Amino acid-containing macrolactams represent a structurally diverse group of bioactive natural products derived from polyketides; however we are currently lacking a comprehensive overview about their abundance across bacterial families and the underlying biosynthetic diversity. In this study, we employed a targeted β-amino acid-specific homology-based multi-query search to identify potential bacterial macrolactam producers. Here we demonstrate that approximately 10% of each of the identified actinobacterial genera harbor a biosynthetic gene cluster (BGC) encoding macrolactam production. Based on our comparative study, we propose that mutations occurring in specific regions of polyketide synthases (PKS) are the primary drivers behind the variation in macrolactam ring sizes. We successfully validated two producers of ciromicin A from the genus Amycolatopsis , revised the composition of the biosynthetic gene cluster region mte of macrotermycins, and confirmed the ciromicin biosynthetic pathway through heterologous expression. Additionally, network-based metabolomic analysis uncovered three previously unreported macrotermycin congeners from Amycolatopsis sp. M39. The combination of targeted mining and network-based analysis serves as a powerful tool for identifying macrolactam producers and our studies will catalyze the future discovery of yet unreported macrolactams.
Climate change has non‐linear impacts on species distributions and abundance that have cascading effects on ecosystem structure and function. Among them are shifts in trophic interactions within communities. Sites found at the interface between two or more biogeographical regions, where species with diverse thermal preferenda are assembled, are areas of strong interest to study the impact of climate change on communities' interactions. This study examined variation in trophic structure in the Celtic Sea, a temperate environment that hosts a mixture of cold‐affiliated Boreal species and warm‐affiliated Lusitanian species. Using carbon and nitrogen stable isotope ratios, trophic niche area, width, and position were investigated for 10 abundant and commercially important demersal fish species across space and time. In general, the niches of Boreal species appear to be contracting while those of Lusitanian species expand, although there are some fluctuations among species. These results provide evidence that trophic niches can undergo rapid modifications over short time periods (study duration: 2014–2021) and that this process may be conditioned by species thermal preferenda. Boreal species displayed spatial variation in trophic niche width and seem to be facing increased competition with Lusitanian species for food resources. These findings underscore the need to utilize indicators related to species trophic ecology to track the ecosystem alterations induced by climate change. Such indicators could reveal that the vulnerability of temperate ecosystems is currently being underestimated.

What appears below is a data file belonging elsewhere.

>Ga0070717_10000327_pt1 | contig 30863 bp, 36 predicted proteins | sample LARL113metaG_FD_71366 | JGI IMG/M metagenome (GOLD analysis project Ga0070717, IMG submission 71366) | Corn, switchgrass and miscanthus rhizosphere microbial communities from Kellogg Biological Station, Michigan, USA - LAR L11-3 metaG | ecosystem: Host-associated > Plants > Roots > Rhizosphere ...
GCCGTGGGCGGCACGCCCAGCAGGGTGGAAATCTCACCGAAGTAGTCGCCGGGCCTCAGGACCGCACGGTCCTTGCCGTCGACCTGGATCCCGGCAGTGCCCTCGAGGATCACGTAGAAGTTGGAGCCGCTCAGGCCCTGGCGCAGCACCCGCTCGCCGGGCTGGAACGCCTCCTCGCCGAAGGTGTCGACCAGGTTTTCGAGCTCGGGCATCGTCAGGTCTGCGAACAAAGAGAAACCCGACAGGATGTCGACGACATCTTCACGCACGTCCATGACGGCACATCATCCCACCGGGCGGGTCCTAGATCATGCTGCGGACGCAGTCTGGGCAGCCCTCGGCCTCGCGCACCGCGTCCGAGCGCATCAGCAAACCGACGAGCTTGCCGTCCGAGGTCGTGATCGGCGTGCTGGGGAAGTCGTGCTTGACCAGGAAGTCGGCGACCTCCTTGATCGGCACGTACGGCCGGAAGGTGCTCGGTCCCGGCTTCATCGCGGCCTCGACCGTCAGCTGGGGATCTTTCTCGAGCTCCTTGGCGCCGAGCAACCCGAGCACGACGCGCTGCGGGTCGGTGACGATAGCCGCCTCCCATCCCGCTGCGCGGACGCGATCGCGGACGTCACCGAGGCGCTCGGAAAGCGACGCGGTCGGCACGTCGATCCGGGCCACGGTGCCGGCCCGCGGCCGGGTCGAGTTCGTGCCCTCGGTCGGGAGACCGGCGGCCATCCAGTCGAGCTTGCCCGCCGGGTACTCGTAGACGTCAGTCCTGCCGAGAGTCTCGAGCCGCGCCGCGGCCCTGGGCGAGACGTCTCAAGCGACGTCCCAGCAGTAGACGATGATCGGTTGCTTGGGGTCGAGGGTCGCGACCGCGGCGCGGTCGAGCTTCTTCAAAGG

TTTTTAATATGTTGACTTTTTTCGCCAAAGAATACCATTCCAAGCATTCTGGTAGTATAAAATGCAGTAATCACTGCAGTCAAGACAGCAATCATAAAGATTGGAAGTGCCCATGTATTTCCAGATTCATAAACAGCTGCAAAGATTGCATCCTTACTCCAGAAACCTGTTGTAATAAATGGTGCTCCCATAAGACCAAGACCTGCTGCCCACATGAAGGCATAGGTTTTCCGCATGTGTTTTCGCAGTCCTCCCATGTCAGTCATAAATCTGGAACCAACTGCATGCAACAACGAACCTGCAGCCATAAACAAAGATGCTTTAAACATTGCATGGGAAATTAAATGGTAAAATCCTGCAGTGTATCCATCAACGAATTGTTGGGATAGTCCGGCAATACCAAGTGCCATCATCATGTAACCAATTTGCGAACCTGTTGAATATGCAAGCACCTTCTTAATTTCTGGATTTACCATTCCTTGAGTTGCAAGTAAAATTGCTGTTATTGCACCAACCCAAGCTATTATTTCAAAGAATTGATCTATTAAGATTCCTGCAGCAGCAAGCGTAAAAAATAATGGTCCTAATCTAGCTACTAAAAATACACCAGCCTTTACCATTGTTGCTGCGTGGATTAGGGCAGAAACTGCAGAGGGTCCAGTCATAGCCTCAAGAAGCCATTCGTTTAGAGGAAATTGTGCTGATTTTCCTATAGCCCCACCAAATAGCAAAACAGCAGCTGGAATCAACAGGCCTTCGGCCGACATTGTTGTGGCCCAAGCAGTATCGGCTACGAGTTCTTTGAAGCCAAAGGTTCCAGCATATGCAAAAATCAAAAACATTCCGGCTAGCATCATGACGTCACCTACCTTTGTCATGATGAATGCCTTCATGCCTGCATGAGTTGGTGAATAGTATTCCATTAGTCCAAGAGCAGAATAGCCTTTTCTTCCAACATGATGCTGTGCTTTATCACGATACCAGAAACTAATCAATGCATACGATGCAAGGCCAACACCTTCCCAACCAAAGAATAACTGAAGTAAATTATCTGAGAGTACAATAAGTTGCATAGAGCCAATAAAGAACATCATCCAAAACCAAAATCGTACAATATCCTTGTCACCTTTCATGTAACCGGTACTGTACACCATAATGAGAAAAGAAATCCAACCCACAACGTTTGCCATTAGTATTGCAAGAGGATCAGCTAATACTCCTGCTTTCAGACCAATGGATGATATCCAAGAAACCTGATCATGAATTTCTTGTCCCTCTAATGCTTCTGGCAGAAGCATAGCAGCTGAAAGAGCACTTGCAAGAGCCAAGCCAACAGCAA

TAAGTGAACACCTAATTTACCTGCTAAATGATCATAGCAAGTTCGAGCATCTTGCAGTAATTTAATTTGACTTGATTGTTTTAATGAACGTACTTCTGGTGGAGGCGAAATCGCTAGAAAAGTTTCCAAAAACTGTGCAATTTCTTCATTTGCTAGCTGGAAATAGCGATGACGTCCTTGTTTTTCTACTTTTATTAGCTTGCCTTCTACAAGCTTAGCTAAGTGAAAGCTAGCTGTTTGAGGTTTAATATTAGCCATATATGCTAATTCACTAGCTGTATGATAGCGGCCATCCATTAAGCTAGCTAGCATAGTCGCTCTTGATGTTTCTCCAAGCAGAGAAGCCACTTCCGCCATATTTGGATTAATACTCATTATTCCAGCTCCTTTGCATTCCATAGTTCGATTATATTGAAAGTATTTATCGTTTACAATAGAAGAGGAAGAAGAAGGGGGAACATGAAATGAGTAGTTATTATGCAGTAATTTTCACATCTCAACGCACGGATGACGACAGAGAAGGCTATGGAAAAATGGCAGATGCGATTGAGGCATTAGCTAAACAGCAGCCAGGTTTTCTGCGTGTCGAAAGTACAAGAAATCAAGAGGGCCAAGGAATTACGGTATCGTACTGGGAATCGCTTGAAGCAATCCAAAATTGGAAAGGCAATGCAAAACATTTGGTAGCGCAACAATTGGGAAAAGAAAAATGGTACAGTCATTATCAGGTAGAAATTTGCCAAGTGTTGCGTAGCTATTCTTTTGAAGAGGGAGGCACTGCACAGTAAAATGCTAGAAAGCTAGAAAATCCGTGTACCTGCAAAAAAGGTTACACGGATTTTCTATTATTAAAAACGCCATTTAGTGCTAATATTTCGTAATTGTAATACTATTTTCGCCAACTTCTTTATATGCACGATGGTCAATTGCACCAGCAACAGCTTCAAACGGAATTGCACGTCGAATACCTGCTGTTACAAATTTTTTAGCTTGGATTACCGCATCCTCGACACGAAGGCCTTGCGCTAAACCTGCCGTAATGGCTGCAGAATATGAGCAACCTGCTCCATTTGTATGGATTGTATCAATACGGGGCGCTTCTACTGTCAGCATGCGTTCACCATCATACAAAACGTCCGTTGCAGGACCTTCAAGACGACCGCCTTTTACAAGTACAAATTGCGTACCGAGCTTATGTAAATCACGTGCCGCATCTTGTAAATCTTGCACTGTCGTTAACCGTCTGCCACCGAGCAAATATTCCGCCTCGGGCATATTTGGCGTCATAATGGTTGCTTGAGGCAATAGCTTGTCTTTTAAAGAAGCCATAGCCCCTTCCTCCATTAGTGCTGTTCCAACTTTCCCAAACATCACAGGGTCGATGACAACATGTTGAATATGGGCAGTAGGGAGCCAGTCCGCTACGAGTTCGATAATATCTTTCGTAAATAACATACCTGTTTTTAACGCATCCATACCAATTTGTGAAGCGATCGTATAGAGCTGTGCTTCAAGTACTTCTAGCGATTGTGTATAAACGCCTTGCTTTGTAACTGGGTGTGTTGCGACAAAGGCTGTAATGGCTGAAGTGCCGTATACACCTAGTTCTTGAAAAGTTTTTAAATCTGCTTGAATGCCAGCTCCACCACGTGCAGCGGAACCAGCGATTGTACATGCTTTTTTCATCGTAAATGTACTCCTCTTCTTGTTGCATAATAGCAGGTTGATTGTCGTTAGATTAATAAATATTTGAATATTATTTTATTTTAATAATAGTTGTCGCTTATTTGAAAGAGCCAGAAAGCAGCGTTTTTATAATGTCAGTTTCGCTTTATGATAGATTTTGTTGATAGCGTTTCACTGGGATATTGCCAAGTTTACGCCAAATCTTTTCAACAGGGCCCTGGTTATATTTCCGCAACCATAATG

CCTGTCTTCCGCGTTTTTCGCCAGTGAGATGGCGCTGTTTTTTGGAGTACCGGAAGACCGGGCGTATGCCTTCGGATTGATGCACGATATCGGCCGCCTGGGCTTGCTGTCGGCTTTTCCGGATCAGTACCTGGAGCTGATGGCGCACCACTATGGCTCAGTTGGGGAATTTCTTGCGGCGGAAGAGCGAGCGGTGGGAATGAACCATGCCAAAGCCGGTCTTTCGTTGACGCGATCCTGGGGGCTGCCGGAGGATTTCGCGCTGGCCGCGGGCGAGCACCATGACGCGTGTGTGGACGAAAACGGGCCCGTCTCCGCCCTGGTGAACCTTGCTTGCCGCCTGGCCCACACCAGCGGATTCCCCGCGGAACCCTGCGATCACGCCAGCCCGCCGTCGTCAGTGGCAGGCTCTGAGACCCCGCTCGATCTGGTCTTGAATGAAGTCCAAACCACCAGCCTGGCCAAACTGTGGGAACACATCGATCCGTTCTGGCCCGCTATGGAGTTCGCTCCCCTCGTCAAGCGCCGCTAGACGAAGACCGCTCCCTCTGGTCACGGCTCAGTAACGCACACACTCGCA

Wild potato relatives ( Solanum L. sec. Petota ) play a vital role in crop improvement, in understanding crop evolution, and in conserving potato diversity. However, these invaluable resources are often neglected and underutilized, while susceptible to threats such as climate change, urbanization, and agricultural expansion. Little is known about the diversity, conservation status, and distribution of wild potato species in Colombia. To address this gap, we assessed the conservation status of five wild potato relatives conserved in the ex situ Colombian Central Collection. The five species were analyzed for their spatial patterns of biodiversity, conservation status, and conservation gaps. Colombia was found to have six centers of species richness, four areas of endemism, and six biogeographical regions. Of the five native species, only one was classified as adequately conserved for ex situ conservation, while the other four were considered low priority. In contrast, for in situ conservation, three species showed high priority, one was classified as medium priority, and one as low priority. In light of these findings, we propose three conservation strategies: (1) conducting collection missions to increase accessions in the national germplasm bank, prioritizing high‐priority species, (2) identifying and protecting unprotected natural habitats and engaging stakeholders to enhance in situ conservation efforts, and (3) establishing regional community genebanks to ensure localized conservation efforts. This article is protected by copyright. All rights reserved